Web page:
What do pine cones and paintings have in common? A 13th century Italian mathematician named Leonardo of Pisa.
This undated photo shows a spruce cone with a marked fibonacci number sequence. A numbers sequence thought up by the 13th century Italian mathematician known as Fibonacci plays out in plants, from pine cones to pineapples. (AP Photo/Lee Reich)
Better known by his pen name, Fibonacci, he came up with a number sequence that keeps popping up throughout the plant kingdom, and the art world too.
A fibonacci sequence is simple enough to generate: Starting with the number one, you merely add the previous two numbers in the sequence to generate the next one. So the sequence, early on, is 1, 2, 3, 5, 8, 13, 21 and so on.
Numbers and plants
To see how it works in nature, go outside and find an intact pine cone (or any other cone). Look carefully and you'll notice that the bracts that make up the cone are arranged in a spiral. Actually two spirals, running in opposite directions, with one rising steeply and the other gradually from the cone's base to its tip.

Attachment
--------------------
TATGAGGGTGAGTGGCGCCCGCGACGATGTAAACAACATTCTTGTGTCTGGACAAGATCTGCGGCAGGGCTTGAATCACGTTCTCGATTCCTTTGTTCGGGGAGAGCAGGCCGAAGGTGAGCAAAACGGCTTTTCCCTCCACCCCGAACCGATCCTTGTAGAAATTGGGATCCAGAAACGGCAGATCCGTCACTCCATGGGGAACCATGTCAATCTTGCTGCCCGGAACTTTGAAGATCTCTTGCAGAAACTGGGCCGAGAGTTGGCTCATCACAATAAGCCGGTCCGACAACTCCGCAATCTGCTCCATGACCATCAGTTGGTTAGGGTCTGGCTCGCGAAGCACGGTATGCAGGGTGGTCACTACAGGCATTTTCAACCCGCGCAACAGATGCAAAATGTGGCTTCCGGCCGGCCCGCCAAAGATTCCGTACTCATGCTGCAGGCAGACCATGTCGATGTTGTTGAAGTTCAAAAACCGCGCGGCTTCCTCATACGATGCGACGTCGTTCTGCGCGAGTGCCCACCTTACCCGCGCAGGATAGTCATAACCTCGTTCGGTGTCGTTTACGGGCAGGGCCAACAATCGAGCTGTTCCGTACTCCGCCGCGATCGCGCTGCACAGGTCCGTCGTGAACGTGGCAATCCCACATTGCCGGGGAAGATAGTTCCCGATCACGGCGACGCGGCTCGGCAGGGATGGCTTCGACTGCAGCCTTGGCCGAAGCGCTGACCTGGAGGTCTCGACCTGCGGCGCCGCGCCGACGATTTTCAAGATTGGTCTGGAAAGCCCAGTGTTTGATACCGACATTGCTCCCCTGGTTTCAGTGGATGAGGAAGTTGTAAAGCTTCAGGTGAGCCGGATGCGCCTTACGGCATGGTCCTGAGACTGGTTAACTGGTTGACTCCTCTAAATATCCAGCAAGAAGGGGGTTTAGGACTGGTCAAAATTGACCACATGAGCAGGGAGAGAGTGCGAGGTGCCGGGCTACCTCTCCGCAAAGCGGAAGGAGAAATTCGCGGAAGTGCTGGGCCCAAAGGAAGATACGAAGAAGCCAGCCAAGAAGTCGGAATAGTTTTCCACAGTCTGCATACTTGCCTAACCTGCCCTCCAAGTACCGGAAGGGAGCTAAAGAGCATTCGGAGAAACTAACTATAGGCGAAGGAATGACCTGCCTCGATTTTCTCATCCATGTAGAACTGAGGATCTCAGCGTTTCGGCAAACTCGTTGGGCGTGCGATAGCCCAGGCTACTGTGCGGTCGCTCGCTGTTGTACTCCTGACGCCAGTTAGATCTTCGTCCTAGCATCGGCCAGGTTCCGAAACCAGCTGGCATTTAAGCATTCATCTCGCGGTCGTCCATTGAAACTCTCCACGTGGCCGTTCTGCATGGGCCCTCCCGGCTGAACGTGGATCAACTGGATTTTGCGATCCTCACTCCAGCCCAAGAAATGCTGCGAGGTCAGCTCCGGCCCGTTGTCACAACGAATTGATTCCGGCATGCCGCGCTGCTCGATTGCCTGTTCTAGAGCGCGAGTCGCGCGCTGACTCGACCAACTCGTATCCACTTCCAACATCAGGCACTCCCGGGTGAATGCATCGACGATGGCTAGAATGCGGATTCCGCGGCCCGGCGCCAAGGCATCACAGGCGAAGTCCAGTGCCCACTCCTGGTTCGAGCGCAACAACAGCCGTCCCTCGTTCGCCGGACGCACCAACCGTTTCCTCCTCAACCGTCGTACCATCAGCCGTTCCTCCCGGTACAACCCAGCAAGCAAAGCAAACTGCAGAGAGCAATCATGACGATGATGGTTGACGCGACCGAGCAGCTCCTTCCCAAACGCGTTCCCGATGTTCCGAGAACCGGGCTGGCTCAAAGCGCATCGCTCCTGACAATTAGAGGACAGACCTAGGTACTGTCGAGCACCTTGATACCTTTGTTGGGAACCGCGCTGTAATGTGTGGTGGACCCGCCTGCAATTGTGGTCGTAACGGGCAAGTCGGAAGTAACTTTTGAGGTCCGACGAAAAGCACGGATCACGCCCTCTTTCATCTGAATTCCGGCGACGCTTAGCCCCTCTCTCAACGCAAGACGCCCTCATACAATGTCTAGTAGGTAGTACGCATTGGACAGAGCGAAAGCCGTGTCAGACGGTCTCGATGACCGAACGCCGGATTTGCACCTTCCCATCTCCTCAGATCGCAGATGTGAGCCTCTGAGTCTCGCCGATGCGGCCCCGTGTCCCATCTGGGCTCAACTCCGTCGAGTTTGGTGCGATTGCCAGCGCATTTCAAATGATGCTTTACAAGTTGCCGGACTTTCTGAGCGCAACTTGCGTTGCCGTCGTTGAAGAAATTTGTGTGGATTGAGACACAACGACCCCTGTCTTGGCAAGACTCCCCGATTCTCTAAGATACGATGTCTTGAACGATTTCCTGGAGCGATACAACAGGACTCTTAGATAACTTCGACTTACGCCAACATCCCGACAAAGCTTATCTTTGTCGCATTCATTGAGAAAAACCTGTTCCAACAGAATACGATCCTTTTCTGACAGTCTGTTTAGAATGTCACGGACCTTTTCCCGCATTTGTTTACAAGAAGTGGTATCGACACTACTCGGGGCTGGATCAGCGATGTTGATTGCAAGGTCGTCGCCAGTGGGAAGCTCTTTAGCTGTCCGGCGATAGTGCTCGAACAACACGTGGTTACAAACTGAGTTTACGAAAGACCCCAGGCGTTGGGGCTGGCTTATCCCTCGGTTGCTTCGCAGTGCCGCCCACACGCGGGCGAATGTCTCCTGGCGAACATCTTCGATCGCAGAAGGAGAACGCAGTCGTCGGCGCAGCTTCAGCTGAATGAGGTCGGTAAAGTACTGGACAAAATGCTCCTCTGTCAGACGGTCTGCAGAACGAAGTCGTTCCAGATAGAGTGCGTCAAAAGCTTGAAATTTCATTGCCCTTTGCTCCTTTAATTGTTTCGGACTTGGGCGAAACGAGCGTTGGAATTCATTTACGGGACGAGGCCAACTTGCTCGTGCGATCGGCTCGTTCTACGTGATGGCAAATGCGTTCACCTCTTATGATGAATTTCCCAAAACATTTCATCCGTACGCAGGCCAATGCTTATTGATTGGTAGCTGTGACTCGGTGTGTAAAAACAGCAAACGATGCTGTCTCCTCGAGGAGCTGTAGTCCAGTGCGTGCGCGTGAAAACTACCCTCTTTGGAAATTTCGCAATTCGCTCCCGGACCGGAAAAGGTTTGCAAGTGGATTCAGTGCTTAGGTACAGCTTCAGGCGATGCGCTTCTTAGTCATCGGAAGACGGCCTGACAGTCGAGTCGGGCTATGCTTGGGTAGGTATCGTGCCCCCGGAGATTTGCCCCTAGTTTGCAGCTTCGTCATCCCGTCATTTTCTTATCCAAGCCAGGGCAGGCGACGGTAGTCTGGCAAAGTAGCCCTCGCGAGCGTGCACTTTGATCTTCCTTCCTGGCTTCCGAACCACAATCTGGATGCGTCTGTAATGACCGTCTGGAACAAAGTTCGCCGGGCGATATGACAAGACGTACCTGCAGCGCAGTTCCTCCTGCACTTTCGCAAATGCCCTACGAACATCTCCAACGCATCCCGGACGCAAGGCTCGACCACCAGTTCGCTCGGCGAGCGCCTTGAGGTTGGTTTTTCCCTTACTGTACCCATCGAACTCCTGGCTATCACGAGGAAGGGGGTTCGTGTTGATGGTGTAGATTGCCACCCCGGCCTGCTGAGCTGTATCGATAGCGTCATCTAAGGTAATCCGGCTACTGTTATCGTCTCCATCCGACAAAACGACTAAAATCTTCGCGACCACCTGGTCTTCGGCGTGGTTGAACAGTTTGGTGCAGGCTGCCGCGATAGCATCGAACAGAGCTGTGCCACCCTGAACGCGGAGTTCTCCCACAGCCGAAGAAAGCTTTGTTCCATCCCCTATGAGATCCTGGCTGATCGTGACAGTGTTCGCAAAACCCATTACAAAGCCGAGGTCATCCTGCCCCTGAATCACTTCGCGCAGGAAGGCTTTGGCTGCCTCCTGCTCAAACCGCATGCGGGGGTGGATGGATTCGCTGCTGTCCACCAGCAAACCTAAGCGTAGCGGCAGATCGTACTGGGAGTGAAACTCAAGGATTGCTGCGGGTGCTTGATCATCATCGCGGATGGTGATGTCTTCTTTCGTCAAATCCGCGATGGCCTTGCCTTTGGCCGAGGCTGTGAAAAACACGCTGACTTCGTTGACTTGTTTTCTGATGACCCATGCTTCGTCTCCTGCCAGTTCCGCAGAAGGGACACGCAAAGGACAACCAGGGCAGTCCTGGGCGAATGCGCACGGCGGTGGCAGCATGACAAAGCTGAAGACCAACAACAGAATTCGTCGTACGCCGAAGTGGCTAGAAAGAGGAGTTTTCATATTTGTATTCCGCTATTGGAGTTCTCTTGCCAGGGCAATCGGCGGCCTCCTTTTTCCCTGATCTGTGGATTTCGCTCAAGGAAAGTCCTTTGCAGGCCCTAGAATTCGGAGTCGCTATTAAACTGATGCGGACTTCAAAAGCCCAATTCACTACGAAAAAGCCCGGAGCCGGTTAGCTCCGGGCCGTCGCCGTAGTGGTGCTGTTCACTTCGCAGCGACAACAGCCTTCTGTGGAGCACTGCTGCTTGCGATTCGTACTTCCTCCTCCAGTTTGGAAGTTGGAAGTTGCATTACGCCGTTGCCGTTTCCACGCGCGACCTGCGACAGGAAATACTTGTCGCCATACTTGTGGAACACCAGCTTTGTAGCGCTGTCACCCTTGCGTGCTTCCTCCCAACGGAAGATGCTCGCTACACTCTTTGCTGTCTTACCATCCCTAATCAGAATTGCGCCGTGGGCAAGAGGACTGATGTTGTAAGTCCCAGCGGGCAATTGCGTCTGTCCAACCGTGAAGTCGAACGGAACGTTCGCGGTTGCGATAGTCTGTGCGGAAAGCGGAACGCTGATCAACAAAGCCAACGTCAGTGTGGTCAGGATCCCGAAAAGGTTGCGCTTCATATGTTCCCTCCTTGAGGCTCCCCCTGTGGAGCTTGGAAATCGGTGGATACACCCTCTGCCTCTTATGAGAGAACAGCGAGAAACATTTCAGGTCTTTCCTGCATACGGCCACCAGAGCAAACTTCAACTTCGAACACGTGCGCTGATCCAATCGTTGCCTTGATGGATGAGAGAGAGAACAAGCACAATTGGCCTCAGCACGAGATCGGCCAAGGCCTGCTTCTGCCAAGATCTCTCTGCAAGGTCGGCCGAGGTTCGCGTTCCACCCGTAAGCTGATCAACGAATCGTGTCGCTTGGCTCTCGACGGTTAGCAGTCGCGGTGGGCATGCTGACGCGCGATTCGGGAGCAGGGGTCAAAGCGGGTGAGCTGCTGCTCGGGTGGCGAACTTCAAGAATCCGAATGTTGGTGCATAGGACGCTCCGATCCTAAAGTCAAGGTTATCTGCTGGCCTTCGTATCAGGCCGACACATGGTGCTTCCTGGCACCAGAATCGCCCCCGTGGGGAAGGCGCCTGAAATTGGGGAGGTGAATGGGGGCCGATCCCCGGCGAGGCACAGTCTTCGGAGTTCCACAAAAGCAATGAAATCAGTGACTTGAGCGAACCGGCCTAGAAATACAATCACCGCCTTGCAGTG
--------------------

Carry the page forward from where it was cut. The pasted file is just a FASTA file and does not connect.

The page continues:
Count the number of spirals in each direction—a job made easier by dabbing the bracts along one line of each spiral with a colored marker. The number of spirals in either direction is a fibonacci number. I just counted 5 parallel spirals going in one direction and 8 parallel spirals going in the opposite direction on a Norway spruce cone.
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